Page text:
A History Dictionarycoms Word of the Year

It wasnttrendy, funny, nor was it coined onTwitter, but we thoughtchangetold a real story about how our users defined 2010. Unlike in 2008,changewas no longer a campaign slogan. But, the term still held a lot of weight. Heres an excerpt from ourWord of the Year announcement in 2010:

In 2016, we selectedxenophobiaas our Word of the Year. Fear of the other was a huge theme in 2016, from Brexit to President Donald Trumps campaign rhetoric. Inour announcement, we urged our readers to reflect on this term rather than celebrate it:

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Our choice for Word of the Year is as much about what is visible as it is about what is not. Its a word that reminds us that even inaction is a type of action. The silent acceptance of wrongdoing is how weve gotten to this point. We must not let this continue to be the norm. If we do, then we are all complicit.

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Our Word of the Year choice serves as a symbol of each years most meaningful events and lookup trends. It is an opportunity for us to reflect on the language and ideas that represented each year. So, take a stroll down memory lane to remember all of our past Word of the Year selections.

The wordcomplicitsprung up in conversations in 2017 about those who spoke out against powerful figures and institutions and about those who stayed silent. It was a year of real awakening to complicity in various sectors of society, from politics to pop culture. From our2017 Word of the Year announcement:

The national debate can arguably be summarized by the question: In the past two years, has there been enough change? Has there been too much? Meanwhile, many Americans continue to face change in their homes, bank accounts and jobs. Only time will tell if the latest wave of change Americans voted for in the midterm elections will result in a negative or positive outcome.

We got serious in 2013.Privacywas on everyones mind that year, from Edward Snowdens reveal of Project PRISM to the arrival of Google Glass. Heres an excerpt from ourannouncement in 2013:

From the pervading sense of vulnerability surrounding Ebola to the visibility into acts of crime or misconduct that ignited critical conversations about race, gender, and violence, various senses of exposure were out in the open this year.

In a year known for the Occupy movement and what became known as the Arab Spring, our lexicographers choseblusteras their Word of the Year for 2012. Heres an excerpt fromour release that yearthat gives a pretty good explanation for our choice:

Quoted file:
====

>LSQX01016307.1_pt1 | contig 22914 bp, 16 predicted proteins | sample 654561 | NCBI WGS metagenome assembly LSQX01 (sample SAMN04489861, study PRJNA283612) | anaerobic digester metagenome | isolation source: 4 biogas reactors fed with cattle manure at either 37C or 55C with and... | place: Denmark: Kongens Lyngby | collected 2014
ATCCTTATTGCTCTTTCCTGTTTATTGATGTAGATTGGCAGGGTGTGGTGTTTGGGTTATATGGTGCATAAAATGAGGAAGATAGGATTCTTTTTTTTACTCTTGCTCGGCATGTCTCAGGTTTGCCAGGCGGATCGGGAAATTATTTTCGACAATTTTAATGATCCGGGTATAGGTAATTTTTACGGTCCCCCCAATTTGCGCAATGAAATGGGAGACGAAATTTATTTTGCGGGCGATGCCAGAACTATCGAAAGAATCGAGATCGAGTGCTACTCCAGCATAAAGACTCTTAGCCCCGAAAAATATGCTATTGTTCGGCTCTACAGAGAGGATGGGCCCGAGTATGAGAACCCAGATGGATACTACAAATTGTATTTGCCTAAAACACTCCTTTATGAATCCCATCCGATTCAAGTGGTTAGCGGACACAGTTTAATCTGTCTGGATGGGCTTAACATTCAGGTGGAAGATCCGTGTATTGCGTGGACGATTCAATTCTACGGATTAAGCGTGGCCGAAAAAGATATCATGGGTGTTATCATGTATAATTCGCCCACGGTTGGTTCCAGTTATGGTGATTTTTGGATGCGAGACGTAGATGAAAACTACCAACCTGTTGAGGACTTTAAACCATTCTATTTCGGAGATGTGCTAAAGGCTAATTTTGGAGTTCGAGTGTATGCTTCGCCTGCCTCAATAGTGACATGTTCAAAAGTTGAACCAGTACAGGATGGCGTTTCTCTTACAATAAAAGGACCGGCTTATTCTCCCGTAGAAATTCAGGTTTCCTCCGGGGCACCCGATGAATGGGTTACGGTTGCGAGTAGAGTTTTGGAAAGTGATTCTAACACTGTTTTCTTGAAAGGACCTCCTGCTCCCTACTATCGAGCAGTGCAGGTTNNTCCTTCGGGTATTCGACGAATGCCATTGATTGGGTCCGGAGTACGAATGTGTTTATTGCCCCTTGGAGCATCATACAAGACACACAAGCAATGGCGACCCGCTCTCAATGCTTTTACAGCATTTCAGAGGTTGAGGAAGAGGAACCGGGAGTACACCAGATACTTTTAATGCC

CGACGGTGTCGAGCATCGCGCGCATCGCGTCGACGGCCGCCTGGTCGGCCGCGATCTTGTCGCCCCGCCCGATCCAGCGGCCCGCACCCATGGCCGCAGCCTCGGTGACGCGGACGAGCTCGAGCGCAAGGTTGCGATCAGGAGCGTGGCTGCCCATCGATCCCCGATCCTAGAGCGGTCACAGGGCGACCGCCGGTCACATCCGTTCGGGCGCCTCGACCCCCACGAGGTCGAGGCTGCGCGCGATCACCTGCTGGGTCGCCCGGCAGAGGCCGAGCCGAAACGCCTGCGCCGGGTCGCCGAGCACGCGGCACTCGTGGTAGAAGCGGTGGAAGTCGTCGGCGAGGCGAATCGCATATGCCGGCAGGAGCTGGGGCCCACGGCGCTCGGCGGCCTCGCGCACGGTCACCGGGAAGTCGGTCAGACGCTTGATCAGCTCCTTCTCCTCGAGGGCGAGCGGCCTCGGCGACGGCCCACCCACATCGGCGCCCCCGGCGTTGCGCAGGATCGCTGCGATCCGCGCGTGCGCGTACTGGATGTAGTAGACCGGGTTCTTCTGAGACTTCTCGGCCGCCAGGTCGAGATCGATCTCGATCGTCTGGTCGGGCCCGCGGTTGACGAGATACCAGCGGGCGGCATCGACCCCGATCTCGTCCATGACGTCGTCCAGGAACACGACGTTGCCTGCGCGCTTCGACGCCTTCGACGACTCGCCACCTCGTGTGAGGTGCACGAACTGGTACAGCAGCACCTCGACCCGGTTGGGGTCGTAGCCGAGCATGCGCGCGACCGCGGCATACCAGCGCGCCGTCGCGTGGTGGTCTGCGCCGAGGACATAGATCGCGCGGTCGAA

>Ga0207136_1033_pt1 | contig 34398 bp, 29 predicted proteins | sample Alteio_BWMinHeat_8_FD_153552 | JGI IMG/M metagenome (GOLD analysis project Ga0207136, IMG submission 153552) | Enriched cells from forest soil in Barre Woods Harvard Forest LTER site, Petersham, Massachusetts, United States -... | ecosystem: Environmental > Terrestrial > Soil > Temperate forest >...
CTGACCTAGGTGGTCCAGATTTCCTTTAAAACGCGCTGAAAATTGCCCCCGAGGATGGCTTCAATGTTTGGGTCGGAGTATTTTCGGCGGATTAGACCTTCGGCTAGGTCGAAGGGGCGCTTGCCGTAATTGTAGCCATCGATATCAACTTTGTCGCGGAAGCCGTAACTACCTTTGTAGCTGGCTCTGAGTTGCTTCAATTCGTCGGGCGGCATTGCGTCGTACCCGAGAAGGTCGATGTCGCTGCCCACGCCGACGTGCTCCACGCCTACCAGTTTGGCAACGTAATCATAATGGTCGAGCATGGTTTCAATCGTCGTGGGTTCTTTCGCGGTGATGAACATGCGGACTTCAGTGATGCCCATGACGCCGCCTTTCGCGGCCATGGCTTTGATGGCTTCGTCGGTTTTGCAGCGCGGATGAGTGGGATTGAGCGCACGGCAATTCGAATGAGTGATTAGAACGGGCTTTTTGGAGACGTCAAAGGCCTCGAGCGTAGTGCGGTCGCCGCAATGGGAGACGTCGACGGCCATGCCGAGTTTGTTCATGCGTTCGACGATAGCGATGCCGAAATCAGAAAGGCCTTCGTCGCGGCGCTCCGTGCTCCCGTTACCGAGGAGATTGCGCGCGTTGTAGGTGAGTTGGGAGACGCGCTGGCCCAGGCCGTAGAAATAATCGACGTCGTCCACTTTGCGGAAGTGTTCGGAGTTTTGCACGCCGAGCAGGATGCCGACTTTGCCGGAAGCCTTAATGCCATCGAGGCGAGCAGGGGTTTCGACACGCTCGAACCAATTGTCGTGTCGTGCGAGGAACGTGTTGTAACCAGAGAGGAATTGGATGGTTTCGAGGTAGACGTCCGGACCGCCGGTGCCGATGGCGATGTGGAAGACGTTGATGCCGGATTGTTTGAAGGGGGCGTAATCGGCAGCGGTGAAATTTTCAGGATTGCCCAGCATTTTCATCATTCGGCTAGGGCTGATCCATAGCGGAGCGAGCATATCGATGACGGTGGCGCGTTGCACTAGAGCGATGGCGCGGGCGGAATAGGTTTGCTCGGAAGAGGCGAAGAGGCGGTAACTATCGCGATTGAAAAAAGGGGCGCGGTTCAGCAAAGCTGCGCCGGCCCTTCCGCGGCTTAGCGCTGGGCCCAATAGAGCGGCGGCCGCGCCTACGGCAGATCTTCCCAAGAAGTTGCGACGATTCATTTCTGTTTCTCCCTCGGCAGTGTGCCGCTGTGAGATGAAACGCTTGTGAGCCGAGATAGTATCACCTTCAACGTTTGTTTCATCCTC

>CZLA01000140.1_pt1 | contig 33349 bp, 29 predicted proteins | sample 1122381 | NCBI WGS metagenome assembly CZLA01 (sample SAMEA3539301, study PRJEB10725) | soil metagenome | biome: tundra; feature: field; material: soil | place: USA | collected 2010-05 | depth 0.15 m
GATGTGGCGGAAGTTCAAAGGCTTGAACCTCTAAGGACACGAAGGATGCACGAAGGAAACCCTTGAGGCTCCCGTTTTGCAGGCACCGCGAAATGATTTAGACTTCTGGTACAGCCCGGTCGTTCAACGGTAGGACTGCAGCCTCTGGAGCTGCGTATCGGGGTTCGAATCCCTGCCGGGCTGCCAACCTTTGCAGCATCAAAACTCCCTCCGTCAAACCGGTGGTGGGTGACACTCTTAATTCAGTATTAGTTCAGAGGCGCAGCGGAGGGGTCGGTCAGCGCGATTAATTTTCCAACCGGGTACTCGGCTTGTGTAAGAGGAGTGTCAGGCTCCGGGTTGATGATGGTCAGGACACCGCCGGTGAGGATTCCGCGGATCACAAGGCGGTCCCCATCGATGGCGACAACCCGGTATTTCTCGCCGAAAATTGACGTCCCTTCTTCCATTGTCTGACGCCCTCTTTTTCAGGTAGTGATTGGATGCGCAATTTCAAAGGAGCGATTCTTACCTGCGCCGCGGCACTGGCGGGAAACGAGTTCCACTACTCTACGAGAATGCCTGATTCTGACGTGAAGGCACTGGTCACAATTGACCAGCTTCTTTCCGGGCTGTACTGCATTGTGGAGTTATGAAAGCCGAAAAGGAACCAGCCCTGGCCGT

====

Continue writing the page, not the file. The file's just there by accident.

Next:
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Many of us have embraced social media, choosing to volunteer intimate particulars and personal photographs on Facebook, Twitter, and Instagram; this robust participation echoes an observation by Mark Zuckerberg in 2010 that the publics comfort level with sharing personal information online is a social norm that has evolved over time. Even so, a recent survey by Harris Poll shows that young people are now monitoring and changing their privacy settings more than ever, a development that USA Today dubbed the Edward Snowden effect.

Spoiler alert: Things dont get less serious in 2014. Our Word of the Year wasexposure,which highlighted the years Ebola virus outbreak, shocking acts of violence both abroad and in the US, and widespread theft of personal information.Heres what we had to say aboutexposurein 2014:

Despite being chosen as the 2016 Word of the Year, xenophobia is not to be celebrated. Rather its a word to reflect upon deeply in light of the events of the recent past.

2012 saw the most expensive political campaigns and some of the most extreme weather events in human history, from floods in Australia to cyclones in China to Hurricane Sandy and many others.

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Fluidity ofidentitywas a huge theme in 2015. Language around gender and sexual identity broadened, becoming more inclusive with additions to the dictionary likegender-fluidas well as the gender-neutral prefixMx.Racial identity also held a lot of debate in 2015, after Rachel Dolezal, a white woman presenting herself as a black woman, said she identified as biracial or transracial.Our Word of the Year in 2015reflected the many facets of identity that surfaced that year.

This rare word was chosen to represent 2011 because it described so much of the world around us.Tergiversatemeans to change repeatedly ones attitude or opinions with respect to a cause, subject, etc. Editors at Dictionary.com saw the stock market, political groups, and public opinion go through a roller coaster of change throughout 2011. And so,we namedtergiversatethe 2011 Word of the Year.

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